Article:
'Charlie Wilson': Firing on All Cylinders

By Stephen Hunter
Washington Post Staff Writer
Friday, December 21, 2007

Both Mr. Smith and Mr. Wilson went to Washington, full of high ideals, committed to progressivism and the little guy. But Mr. Smith became an icon of idealism so pure that it had to be movie-phony. Mr. Wilson dated beautiful babes, hung out in Vegas, loved his daily glasses of amber beverage on the rocks, had an all-female office staff with the biggest collective bust measurement on the Hill, and destroyed the Soviet empire.

Thus "Charlie Wilson's War," Mike Nichols's laff-a-minute chronicle of the congressman's crusade to ram funding through the House Appropriations Committee to supply arms -- notably ground-to-air missiles -- to the Afghani mujaheddin. He succeeded and the Russian warbirds began falling from the skies, crashing, burning and all but ending the Soviet occupation. It's also possible -- opinions vary -- that this development set into action internal vibrations that brought a lot of walls tumbling down. Was what came afterward better or worse? We'll never know.

This movie probably gets the Washington process better than any since Otto Preminger's underrated "Advise and Consent" back in 1962. It's not about men of virtue doing the impossible, but men of flaws doing the doable, but just barely. You don't want to look too carefully at the process, which is haphazard, greased by alcohol and a barter system of favors and flattery, big moneybags in the home state, and a lot of gumption and git-'er-done ingenuity.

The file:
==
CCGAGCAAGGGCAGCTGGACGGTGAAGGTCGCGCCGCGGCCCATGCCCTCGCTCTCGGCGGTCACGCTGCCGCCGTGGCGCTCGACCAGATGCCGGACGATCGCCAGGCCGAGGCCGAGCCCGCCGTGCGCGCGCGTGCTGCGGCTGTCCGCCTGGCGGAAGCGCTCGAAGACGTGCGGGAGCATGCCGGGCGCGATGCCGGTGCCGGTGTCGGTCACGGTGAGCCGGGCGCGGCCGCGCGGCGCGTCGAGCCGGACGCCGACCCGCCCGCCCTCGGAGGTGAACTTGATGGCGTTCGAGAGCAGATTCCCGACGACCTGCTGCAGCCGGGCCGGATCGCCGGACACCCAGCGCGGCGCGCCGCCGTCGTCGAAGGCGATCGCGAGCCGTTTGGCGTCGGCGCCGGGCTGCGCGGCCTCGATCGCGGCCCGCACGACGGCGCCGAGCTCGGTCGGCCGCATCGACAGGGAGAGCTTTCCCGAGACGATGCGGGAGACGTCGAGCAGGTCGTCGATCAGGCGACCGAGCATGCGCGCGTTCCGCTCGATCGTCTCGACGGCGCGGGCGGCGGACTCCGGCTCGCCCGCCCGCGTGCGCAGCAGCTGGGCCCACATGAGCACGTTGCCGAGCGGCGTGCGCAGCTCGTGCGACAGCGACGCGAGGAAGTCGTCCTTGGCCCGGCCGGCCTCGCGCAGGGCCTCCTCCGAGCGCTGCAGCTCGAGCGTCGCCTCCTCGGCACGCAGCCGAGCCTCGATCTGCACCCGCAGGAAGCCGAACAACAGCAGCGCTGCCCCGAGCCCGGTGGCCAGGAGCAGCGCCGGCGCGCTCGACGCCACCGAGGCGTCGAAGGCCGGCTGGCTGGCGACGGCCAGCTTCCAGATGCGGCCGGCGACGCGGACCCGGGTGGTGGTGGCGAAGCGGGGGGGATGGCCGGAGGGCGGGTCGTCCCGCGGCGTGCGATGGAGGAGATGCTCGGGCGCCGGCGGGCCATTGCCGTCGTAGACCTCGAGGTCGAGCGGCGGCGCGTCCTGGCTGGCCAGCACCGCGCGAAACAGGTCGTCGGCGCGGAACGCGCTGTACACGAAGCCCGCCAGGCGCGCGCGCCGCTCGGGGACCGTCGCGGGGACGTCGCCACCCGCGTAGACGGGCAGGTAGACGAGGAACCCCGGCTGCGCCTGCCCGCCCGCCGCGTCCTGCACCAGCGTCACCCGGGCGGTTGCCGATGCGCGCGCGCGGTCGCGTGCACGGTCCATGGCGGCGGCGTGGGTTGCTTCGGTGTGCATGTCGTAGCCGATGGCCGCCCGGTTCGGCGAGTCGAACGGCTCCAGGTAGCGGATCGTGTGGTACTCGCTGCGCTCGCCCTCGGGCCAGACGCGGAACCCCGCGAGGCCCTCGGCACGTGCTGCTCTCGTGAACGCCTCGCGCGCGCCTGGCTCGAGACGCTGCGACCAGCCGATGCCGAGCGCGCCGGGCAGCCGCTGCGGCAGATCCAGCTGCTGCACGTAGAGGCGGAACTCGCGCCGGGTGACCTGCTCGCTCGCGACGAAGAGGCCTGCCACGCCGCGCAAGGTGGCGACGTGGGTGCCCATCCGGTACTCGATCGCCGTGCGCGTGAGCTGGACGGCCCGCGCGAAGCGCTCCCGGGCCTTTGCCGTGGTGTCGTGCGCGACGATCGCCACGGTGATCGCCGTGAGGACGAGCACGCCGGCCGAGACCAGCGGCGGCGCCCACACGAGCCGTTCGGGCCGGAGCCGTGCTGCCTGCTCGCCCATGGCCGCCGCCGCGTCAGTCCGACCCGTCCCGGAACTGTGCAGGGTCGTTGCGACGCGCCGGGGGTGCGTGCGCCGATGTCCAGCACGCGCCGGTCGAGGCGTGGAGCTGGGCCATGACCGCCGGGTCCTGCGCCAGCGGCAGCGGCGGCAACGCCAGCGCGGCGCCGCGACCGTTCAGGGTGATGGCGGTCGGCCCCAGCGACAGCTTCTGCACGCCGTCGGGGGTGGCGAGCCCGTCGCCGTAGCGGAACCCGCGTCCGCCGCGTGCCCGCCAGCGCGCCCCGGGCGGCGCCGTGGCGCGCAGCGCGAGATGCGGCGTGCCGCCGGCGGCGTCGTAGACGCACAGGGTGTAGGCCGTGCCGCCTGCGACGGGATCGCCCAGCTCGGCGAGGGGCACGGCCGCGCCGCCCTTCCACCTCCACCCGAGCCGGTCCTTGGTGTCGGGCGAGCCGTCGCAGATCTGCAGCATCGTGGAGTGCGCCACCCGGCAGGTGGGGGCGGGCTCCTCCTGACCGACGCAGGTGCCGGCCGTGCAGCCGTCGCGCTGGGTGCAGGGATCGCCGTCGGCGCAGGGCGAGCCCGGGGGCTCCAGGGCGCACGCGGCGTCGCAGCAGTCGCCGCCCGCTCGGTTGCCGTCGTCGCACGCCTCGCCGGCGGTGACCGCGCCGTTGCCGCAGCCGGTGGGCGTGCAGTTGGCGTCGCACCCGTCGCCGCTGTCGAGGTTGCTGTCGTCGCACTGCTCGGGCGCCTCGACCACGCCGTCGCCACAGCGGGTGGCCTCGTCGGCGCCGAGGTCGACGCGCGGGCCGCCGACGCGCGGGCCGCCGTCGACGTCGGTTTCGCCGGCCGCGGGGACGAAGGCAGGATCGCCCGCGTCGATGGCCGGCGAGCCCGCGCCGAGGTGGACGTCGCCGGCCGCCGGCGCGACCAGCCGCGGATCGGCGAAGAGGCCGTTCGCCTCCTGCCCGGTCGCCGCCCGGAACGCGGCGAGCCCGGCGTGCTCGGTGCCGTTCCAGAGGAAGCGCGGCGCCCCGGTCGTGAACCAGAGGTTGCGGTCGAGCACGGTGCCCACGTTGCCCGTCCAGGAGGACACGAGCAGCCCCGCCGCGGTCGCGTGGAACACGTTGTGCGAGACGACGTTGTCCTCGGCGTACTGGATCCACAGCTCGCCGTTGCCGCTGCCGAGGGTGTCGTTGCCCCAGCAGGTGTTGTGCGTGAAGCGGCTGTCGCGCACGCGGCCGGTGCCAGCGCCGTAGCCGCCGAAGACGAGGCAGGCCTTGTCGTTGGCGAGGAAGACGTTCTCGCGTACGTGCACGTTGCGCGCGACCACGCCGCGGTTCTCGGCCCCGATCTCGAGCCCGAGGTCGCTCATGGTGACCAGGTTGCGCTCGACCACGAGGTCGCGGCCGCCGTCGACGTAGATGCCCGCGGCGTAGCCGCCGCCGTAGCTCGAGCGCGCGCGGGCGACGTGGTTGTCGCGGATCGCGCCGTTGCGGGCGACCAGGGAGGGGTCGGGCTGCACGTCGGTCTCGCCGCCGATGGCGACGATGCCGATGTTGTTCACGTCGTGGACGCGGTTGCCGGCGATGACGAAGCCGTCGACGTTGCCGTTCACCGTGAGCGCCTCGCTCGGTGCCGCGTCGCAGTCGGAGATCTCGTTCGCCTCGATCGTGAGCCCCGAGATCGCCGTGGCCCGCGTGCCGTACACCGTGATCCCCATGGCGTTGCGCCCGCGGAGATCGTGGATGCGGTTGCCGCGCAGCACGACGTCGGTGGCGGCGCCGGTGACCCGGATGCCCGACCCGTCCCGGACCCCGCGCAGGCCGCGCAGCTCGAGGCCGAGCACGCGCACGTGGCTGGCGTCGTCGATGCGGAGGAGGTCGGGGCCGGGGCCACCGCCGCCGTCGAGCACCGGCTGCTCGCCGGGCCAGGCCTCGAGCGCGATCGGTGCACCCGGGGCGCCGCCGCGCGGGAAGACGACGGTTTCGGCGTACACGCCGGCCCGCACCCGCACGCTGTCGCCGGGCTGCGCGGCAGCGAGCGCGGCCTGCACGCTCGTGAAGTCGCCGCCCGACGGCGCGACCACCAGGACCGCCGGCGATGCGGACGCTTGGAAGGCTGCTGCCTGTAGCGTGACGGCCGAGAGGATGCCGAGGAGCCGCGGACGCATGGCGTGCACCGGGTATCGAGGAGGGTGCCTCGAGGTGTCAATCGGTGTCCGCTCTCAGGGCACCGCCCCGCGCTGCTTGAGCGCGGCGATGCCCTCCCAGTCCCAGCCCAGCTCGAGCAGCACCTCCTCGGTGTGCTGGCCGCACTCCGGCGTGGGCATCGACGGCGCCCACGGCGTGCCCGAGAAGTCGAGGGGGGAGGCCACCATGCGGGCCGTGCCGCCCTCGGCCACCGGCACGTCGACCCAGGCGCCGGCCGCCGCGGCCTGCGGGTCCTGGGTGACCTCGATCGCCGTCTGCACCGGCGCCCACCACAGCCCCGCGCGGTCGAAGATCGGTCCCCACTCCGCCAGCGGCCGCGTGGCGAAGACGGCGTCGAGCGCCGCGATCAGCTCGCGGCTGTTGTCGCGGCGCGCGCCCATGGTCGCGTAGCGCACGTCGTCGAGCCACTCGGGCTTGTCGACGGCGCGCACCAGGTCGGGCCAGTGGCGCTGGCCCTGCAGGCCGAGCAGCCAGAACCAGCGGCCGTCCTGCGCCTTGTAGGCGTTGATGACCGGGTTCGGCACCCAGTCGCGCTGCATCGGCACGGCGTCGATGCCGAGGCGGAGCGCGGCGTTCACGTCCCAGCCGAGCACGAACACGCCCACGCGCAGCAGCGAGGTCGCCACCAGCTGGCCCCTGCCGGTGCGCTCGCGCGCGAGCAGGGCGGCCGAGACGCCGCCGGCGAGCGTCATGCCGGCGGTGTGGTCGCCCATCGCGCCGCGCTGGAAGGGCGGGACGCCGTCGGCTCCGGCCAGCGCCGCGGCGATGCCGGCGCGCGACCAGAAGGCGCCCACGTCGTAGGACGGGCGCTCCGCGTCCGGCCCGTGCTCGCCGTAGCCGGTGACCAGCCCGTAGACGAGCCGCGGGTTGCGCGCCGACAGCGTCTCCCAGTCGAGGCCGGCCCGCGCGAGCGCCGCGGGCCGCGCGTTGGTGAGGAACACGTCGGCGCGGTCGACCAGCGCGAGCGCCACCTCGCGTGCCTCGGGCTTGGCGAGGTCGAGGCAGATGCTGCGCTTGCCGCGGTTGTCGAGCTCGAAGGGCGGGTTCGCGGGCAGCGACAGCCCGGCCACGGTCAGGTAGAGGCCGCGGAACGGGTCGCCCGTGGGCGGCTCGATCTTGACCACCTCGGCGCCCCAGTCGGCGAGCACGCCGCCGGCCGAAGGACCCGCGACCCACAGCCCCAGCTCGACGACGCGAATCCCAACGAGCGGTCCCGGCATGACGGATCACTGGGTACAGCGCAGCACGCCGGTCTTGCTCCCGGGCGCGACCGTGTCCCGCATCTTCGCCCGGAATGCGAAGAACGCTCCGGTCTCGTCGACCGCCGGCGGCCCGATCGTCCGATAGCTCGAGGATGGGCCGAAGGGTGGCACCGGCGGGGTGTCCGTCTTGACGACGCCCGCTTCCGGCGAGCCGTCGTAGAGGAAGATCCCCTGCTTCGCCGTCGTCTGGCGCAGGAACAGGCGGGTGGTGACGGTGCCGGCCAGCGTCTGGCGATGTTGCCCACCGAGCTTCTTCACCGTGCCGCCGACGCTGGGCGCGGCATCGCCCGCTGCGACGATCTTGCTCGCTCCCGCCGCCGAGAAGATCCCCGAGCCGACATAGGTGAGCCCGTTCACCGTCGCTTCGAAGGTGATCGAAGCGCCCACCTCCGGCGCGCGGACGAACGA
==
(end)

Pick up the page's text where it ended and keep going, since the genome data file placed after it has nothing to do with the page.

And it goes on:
Charlie, a multi-term Democrat from rural Texas who was a low-ranking grad of the Naval Academy, is played by Tom Hanks, at his unchallenged but affable best. This may be a first: I would gauge Hanks as actually much less attractive than Wilson, a notorious roue and ladies' man. In several of its tropes, "Charlie Wilson's War" turns on Charlie's charms with the opposite sex. Too bad they didn't make the movie when authentic Texan Sam Elliott was younger; with his drawl, his languid charm, his dark, piercing eyes, he'd have made a far more convincing Charlie than does Hanks, and you wouldn't be left with the occasional curiosity as to why she -- this could be any of several shes -- seems so attracted to Forrest Gump.

But the best thing about the film is the speed at which Nichols, the director, from Aaron Sorkin's snarky script, moves the thing along and keeps the cracks wise. In fact, the best relationship in the film isn't sexually driven, it's banter-driven: the weird chemistry between Charlie and CIA field agent Gust Avrakotos, an oddball Greek American with shrewd street wiles ("I've been targeted for 25 years for death by people who know what they're doing!"). Avrakotos is played in high brio by Philip Seymour Hoffman, who is terrific, as he almost always is. And the movie is calibrated to give him some big moments: his explosion at a pea-brained superior in agency headquarters is probably too cute and clever to have happened that way in real life, but it's a tour de force of comic acting.